‘You might succeed as an academic and still fail as a parent’

| Lukas van Remmerden

Covid-19 entails unprecedented challenges across demographics - but what about female academics? At yesterday’s International Day Of Women and Girls In Science, the Female Faculty Network Twente organized a roundtable discussion to inspect the pandemic’s impact on gender inequalities at the UT.

‘We aren’t having discussions for the sake of discussions, but to see the output having an impact and being heard’, said FFNT board member, Valia Drakou, who hosted the session together with Rosa Aguilar, Laura Cordova, Saskia Lindhoud, and Professor Hans Hilgenkamp.

The pandemic appears to be especially challenging for people with children who find themselves in unforeseen circumstances of juggling work and private life within the same four walls. ‘You might succeed as an academic and still fail as a parent’, warned Saskia Lindhoud, Assistant Professor at the TNW Molecular Nanofabrication group. While Aguilar clarified that combining family duties with job obligations is a matter that is ‘not exclusive to women, but parents in general’, the gendered nature of the pandemic should not be put aside, as the level of constraints appear to impact women on a larger scale compared to the male counterparts.

Covid-19 and equality

While scientists and researchers across the globe have called for equality in academia, the Covid-19 pandemic managed to set foot in the gender gap and cause it to widen even more. Across 2020, researchers reported a higher rate of paper submissions coming from male researchers while female submissions appeared to drop significantly. Developments such as these sparked the FFNT to host a discussion about the impact of the Covid-19 pandemic on women in academia, both in and outside of the UT.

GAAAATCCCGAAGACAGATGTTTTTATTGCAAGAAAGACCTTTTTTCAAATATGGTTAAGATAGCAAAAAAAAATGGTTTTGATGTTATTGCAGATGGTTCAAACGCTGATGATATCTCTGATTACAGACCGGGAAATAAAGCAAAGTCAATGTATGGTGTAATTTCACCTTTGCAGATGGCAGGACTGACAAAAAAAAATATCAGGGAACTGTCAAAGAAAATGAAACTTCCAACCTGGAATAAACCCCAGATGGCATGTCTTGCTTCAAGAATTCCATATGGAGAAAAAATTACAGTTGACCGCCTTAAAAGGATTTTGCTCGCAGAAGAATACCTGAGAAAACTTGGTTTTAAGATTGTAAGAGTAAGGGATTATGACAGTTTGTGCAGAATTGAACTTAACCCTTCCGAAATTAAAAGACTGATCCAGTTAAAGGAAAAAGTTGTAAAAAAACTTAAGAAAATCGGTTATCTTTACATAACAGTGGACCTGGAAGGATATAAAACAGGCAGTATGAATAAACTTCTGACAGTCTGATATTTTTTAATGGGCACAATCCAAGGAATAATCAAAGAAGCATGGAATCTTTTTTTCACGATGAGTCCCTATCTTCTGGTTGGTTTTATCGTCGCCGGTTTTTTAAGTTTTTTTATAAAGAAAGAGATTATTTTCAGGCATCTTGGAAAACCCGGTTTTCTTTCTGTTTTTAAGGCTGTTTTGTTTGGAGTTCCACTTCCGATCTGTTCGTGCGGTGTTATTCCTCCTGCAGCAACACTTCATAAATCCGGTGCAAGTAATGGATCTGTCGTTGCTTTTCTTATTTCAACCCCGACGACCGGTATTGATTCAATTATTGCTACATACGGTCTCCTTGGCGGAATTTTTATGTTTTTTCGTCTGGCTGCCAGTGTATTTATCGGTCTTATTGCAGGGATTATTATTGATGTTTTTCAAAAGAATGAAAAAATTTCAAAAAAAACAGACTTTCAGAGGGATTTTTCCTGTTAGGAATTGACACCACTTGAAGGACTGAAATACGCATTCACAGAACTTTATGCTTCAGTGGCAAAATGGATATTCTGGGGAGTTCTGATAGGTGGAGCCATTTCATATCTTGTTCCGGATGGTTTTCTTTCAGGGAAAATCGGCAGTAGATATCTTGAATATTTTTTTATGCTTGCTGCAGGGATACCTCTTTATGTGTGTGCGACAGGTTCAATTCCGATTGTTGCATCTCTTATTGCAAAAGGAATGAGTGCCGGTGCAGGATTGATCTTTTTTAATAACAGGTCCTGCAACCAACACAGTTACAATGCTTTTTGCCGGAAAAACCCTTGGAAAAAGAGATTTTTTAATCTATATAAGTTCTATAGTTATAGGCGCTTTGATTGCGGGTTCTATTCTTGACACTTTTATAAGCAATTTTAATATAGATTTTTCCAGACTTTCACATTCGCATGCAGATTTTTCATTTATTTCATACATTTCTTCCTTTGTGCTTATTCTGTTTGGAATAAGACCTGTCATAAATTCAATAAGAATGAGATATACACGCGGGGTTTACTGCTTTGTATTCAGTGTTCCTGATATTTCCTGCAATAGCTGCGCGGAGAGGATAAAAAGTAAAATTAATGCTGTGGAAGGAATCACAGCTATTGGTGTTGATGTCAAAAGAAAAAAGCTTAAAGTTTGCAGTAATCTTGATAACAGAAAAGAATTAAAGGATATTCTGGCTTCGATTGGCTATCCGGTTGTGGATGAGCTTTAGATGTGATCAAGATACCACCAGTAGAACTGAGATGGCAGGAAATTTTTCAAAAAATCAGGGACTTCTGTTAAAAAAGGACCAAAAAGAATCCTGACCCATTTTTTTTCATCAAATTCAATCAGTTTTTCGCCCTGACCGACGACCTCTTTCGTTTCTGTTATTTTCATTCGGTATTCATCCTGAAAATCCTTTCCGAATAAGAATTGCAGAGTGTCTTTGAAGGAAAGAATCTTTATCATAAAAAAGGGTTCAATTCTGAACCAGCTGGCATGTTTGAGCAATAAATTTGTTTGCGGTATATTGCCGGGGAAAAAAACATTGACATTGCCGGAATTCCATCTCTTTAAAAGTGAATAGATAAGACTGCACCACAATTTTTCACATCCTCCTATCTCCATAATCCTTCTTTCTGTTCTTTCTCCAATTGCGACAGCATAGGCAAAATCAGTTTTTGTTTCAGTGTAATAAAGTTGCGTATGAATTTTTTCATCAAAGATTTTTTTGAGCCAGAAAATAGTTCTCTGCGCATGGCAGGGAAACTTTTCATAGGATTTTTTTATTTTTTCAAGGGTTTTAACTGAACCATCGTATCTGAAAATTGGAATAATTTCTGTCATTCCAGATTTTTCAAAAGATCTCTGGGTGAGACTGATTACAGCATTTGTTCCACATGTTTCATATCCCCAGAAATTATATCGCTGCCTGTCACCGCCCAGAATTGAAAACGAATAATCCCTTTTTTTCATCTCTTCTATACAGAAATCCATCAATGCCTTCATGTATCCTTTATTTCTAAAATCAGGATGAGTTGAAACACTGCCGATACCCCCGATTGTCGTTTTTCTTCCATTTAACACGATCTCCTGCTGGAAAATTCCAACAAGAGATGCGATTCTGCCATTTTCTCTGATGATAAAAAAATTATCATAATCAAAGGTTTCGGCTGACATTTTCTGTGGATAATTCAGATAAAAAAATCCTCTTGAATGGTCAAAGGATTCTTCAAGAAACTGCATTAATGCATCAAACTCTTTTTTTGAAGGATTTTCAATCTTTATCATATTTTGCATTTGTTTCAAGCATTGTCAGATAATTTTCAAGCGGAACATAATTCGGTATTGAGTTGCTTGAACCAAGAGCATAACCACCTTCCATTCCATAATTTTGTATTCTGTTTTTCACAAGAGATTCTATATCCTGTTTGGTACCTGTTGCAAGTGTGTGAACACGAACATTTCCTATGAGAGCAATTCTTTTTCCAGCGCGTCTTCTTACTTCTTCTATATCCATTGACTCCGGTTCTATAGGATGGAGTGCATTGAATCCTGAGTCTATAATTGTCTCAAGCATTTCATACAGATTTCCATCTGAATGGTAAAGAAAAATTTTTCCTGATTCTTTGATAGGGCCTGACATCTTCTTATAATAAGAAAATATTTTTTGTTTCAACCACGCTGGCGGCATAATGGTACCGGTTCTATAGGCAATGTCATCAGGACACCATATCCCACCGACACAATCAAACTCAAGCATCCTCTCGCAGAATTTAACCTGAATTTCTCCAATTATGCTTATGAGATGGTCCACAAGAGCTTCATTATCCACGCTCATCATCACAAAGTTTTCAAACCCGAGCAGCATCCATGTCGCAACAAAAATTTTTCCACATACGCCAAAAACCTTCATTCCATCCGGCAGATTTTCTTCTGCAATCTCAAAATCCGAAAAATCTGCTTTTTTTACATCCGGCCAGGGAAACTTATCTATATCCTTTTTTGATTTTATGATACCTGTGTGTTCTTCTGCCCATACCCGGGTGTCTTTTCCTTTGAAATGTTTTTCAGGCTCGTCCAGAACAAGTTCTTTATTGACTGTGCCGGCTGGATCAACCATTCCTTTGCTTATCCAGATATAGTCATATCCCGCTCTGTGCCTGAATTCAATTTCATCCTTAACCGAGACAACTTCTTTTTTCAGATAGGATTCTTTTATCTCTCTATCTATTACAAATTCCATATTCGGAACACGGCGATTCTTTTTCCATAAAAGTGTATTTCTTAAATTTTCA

Lasting Impact

It is important for both the scientific community as well as the UT to create a system of support in a situation which is disadvantageous for the already vulnerable position of women in academia, according to Hilgenkamp. ‘Our educational system is incredibly competitive. If you have to juggle your time, you will be disadvantaged. I hope that Covid causes the structures to be reorganized towards more representation for women and minorities.’

Human beings behind the computer

Throughout the discussion it became apparent that the UT should enable an active environment of support and community feeling. ‘There are human beings behind the computer, not only employees,’ Cordova added. ‘This is important not only on the grounds of gender, but for all minorities as well.’

While discussing potential points of improvement, a call for transparency from the UT derived in order to reduce unclarities and uncertainties in regards to lab accesses, workspace availability, as well as the UT’s strategy and vision. ‘There is some wonderful support in place already, but the communication needs to be clearer,’ stated a member from the audience. ‘This could happen through the means of for example a Buddy program for staff members as well as a training for female employees to tackle gender-bound behaviour.’

Bridging the gap

The shared experiences once more revealed the need of the UT to actively tackle matters of gender inequality and to create an environment of support and empowerment as the gender gap can only be bridged through active involvement from all sides.

‘However, the crisis has its upsides. We don’t ask “How many articles did you publish last month?”, but we ask “How are you? Are you okay?”’, says a member from the audience. Lindhoud agreed: ‘This is the right time to reorganize our systems and to see what we can change.’

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